Cartoon © Sarah Boyce

In April the Home Office become Rudd-erless after the Windrush scandal erupted. This by Sarah Boyce published in Private Eye.

Cartoon © Nathan Ariss

Nathan Ariss had signalled Amber Rudd’s departure in Private Eye too.

Cartoon © Steve Bell

In June we had the start of the Donald/Kim love-in as they met in Singapore. That moment captured here by Steve Bell in The Guardian.

Cartoon © Martin Rowson

Then in July The Donald asked his administration to invite his other love interest Vlad Putin to the White House. The moment foretold here by Martin Rowson also in The Guardian. Of course the person Trump loves more than anyone else is Trump himself.

Cartoon © Steve Jones

The nation went into shock in July when England actually preformed well AND won a penalty shoot out in the World Cup!!! This was a favourite football tournament themed cartoon by Jonesy (used in Private Eye).

Cartoon © Tat Effby

There’s been much in the news this year about climate change and plastic in the oceans. Here’s a fine cartoon I’ve recycled on the subject by Tat Effby.

Cartoon © The Surreal McCoy

The Surreal McCoy also took to the oceans with this message on #MeToo.

Cartoon © Kipper Williams

In August Theresa May started thinking of life after being PM when she put in a ‘Strictly’ application by throwing some shapes, mostly Isosceles triangles, on her tour to South Africa. This from Kipper Williams in The Spectator.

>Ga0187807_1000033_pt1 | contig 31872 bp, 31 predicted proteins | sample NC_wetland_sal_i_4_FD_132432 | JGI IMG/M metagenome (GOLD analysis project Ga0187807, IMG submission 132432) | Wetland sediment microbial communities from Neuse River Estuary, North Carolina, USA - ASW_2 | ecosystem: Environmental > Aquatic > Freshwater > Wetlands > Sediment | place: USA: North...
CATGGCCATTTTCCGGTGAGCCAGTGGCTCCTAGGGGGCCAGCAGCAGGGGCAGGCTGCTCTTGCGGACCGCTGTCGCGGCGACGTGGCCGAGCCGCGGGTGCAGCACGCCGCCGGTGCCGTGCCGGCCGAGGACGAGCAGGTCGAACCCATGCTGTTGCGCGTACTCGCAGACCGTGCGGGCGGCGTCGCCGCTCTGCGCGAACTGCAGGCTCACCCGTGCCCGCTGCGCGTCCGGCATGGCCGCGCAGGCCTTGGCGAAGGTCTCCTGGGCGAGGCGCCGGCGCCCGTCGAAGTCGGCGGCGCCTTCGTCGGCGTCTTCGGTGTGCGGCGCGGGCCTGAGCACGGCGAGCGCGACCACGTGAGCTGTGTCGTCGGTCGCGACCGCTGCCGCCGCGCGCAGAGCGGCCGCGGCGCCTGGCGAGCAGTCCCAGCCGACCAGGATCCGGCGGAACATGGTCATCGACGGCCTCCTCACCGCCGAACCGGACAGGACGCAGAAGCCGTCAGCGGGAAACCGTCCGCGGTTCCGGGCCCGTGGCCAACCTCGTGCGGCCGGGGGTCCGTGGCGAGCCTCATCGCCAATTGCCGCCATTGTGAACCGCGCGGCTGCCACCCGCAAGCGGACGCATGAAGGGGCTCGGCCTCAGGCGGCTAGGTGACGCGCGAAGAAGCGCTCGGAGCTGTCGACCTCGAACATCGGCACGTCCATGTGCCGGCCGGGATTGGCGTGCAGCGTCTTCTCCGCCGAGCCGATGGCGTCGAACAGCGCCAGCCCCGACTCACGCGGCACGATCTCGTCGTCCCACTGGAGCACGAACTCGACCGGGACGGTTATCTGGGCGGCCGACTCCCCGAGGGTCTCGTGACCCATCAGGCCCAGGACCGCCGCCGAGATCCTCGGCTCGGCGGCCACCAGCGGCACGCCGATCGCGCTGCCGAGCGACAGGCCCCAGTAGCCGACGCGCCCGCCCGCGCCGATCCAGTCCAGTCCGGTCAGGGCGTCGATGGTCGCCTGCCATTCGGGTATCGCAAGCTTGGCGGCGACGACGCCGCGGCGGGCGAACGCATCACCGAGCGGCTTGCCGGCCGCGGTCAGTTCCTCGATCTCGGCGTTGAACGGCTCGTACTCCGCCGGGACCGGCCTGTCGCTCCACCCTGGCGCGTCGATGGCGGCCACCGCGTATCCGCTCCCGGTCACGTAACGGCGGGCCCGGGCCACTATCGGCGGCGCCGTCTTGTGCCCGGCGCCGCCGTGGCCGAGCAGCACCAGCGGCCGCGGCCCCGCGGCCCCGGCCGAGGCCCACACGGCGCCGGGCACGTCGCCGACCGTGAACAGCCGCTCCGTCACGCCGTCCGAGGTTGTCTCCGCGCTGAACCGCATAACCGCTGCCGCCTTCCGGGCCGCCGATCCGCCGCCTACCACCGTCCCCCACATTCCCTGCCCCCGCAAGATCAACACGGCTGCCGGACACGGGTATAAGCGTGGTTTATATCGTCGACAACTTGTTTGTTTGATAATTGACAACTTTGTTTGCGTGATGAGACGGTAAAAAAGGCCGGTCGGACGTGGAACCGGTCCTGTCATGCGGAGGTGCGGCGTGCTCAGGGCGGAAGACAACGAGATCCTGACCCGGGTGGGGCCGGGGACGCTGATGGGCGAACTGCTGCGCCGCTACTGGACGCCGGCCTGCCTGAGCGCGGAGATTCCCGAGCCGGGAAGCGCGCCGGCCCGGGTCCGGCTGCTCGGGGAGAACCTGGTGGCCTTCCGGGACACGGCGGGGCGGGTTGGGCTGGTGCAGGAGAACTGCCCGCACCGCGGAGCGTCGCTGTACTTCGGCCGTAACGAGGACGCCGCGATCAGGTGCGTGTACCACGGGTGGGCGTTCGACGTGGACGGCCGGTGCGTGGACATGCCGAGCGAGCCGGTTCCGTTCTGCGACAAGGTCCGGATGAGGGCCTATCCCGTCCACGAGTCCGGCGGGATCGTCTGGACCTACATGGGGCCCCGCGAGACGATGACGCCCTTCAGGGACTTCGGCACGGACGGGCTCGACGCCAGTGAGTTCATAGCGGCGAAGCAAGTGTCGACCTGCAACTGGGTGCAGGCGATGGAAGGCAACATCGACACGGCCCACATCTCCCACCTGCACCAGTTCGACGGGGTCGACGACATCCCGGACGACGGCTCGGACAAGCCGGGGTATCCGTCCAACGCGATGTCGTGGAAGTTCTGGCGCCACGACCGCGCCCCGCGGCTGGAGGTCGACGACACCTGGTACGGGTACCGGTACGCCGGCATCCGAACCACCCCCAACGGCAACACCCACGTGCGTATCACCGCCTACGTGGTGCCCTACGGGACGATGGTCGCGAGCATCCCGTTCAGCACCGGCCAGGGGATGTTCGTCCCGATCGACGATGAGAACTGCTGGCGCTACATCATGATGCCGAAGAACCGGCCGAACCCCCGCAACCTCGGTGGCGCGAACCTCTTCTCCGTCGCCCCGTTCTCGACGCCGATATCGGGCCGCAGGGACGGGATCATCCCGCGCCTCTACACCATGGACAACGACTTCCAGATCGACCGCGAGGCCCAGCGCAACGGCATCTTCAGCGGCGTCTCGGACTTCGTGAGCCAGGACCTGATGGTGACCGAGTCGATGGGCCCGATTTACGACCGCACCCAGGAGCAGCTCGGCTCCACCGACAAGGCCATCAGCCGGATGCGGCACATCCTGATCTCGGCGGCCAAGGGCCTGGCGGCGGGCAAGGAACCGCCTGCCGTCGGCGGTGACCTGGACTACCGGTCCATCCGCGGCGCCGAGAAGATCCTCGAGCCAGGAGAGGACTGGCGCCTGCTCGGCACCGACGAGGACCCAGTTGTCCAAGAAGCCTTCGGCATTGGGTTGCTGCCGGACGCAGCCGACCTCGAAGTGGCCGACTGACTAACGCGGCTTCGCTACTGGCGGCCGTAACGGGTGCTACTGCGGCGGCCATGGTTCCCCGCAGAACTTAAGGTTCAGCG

Cartoon © Jeremy Banx

In September the Dancing Queen announced at the party conference in Birmingham plans for the ‘Festival of Brexit’. This Jeremy Banx cartoon in the Finacial Times became very popular on social media.

Cartoon © Royston Robertson

On the subject of Brexit, and it’s very difficult to get OFF the subject of Brexit, here’s a fine cartoon by Royston Robertson from The New European.

Cartoon © Andy Davey

…and there’s more. Andy Davey’s finely woven tapestry on the Brexit battle within the Conservative party. (Daily Telegpah)

Cartoon © Rob Murray

This Rob Murray Private Eye cartoon perfectly sums up our nation divided.

Cartoon © Wilbur Dawbarn

It’s not only the UK that’s been in turmoil, across in France they’ve had gilets jaunes fever. This Gauling cartoon by Wilbur Dawbarn.

As the year ended Trump closes down the US government to try and force through funding for his election promise to ‘Build A Hamster Wheel’. This just in from our correspondent Clive Goddard.

Illustration © Rebecca Hendin

This illustration by Rebecca Hendin has NOTHING to do with the year (it was drawn for the BBC Culture series ‘Stories That Shaped The World’) but I think it sums up 2018 perfectly…a sort of contemporary Edvard Munchian existential scream.

Cartoon © Brian Adcock

…and in The Guardian new PCO member Brian Adcock digs out his crystal ball to predict what might happen in 2019…yep, more of the same.

Happy? New Year from the PCO

 

Portrait of the Not The National Portrait Gallery exhibition

October 3, 2018 in Events, General

Photo © Glenn Marshall

Clive Goddard writes:

I’m not sure how you measure these things in any meaningful way but I’m going to confidently declare that the PCO’s #NotTheNPG caricature exhibition at Charing Cross library was a complete triumph. For a start, the location was excellent, being in an area of central London visited by art loving tourists and now, thanks to the collective funds and effort of the  membership, kitted out as a proper gallery space with hanging facilities and frames which we can use again.